Britain’s Parliament voted overwhelmingly to renew the country’s submarine-based nuclear weapons program for three more decades on Monday, a move the defense secretary said would help remind the world that the country still matters even after choosing to leave the European Union.
After a day of passionate debate, 472 lawmakers opted to support the government’s call to build replacements for Britain’s aging nuclear-missile-toting submarine fleet.
Nearly all members of the governing Conservative Party backed the $42 million replacement submarines, as did a majority of the opposition Labour Party. Labour leader Jeremy Corbyn, however, was among 117 lawmakers who opposed the measure, with the left-wing politician saying he refused to go along with a policy premised on “the threat of mass murder.”
Monday’s vote was scheduled before last month’s stunning choice by the British public to endorse an E.U. exit. But Defense Secretary Michael Fallon said Monday that he hoped the nuclear decision and other British military moves in recent weeks would “demonstrate that we are stepping up, not stepping back” from world affairs.
“We are still around,” Fallon said. “We have to demonstrate that leadership all over again.”
In an interview with journalists from U.S.-based news organizations at his office overlooking the Thames, Fallon acknowledged that Britain would need to go out of its way to emphasize its continued relevance.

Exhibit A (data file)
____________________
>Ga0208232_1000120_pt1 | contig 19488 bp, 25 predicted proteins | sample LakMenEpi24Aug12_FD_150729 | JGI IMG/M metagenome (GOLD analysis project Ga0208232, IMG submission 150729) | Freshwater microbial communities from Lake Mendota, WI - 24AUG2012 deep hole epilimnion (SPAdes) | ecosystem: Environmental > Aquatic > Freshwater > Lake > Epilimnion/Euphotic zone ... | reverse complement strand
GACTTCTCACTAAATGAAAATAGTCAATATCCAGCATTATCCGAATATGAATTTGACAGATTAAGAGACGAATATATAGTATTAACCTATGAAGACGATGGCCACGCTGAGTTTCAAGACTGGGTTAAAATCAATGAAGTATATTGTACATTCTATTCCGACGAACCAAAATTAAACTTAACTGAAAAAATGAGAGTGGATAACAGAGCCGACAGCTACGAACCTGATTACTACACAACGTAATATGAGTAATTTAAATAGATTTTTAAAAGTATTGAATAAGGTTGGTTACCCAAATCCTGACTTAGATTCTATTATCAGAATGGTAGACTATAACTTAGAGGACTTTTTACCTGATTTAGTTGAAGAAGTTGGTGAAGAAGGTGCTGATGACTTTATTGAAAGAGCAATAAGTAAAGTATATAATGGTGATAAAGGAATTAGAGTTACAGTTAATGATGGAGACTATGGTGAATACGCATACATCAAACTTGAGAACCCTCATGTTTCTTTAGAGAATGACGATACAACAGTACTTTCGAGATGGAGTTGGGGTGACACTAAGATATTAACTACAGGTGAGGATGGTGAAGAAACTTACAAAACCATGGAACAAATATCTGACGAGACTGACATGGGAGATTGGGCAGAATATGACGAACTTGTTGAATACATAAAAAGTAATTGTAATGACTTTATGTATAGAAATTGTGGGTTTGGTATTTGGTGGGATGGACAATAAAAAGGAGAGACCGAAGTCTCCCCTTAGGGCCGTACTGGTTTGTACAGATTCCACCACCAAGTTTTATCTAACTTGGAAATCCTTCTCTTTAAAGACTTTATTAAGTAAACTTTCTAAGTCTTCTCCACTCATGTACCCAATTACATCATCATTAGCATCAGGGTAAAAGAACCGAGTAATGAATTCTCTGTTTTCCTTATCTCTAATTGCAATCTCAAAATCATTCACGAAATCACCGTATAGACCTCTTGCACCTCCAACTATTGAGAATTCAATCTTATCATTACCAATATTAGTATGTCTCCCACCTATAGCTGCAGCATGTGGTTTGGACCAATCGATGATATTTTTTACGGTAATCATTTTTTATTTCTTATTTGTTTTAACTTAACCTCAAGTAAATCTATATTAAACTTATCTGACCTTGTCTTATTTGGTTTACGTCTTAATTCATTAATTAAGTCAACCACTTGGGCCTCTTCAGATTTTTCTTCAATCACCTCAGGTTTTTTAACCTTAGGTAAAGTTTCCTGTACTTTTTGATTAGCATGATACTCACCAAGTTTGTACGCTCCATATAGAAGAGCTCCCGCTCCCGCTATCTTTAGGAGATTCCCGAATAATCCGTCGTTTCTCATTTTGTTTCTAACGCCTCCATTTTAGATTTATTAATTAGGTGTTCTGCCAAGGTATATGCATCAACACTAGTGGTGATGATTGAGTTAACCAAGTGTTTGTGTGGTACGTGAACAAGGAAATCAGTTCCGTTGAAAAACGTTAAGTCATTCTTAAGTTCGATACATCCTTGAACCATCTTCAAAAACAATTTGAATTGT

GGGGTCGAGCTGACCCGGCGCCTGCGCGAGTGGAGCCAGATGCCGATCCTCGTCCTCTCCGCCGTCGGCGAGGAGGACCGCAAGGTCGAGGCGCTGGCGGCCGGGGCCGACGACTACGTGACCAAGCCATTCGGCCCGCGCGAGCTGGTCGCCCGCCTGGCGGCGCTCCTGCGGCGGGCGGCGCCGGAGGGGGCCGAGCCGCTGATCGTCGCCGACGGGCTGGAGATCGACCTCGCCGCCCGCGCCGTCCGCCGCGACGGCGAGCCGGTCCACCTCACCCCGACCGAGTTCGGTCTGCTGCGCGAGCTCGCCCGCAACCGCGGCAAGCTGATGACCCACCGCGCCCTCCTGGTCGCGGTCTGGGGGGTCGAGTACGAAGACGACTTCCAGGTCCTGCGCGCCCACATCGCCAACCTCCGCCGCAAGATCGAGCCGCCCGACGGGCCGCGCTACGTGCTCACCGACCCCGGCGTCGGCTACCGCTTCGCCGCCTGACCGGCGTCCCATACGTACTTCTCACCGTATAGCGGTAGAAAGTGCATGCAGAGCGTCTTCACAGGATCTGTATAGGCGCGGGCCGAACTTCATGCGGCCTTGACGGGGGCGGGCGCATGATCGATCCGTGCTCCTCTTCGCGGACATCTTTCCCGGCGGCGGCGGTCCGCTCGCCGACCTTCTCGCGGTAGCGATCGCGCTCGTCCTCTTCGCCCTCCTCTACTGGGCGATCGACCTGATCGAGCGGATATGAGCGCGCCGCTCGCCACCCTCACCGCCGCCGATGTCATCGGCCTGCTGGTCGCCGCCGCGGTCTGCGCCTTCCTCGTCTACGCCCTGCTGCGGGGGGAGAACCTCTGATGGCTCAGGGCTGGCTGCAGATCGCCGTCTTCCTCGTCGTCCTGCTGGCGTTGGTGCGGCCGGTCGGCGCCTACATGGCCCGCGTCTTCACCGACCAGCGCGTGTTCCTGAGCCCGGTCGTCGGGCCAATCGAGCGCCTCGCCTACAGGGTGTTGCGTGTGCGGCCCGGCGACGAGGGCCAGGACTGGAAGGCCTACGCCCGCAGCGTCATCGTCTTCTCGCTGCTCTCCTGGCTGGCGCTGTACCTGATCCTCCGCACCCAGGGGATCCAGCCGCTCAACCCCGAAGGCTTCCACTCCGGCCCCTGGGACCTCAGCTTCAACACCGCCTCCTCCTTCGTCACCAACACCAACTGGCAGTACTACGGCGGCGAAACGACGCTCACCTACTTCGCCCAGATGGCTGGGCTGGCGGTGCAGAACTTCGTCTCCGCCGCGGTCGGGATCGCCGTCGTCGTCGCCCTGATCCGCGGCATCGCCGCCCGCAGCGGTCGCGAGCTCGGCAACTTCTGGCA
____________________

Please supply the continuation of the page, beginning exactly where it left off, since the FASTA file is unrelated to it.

That, he said, has already begun — not just with Monday’s vote, but also with troop deployments to Poland and Estonia to deter Russian aggression and to Iraq and Afghanistan to train local security forces.
“Leaving the union means we will have to do more to strengthen our other alliances and key bilateral partnerships,” he said.
The comments came on the eve of a visit by Fallon to Washington, where he is expected to meet with other defense chiefs in the U.S.-led bombing campaign against the Islamic State militant group.
Fallon noted progress in that effort, citing a 40 percent reduction in territory under the group’s control in Iraq and a cut in the flow of foreign fighters to Islamic State ranks from Britain and other Western nations.
“They’re on the back foot,” Fallon said.
Nonetheless, he described the continuing existence of extremist groups such as the Islamic State as one reason for renewing Britain’s nuclear program, known as Trident.
SOURCE: Griff Witte
The Washington Post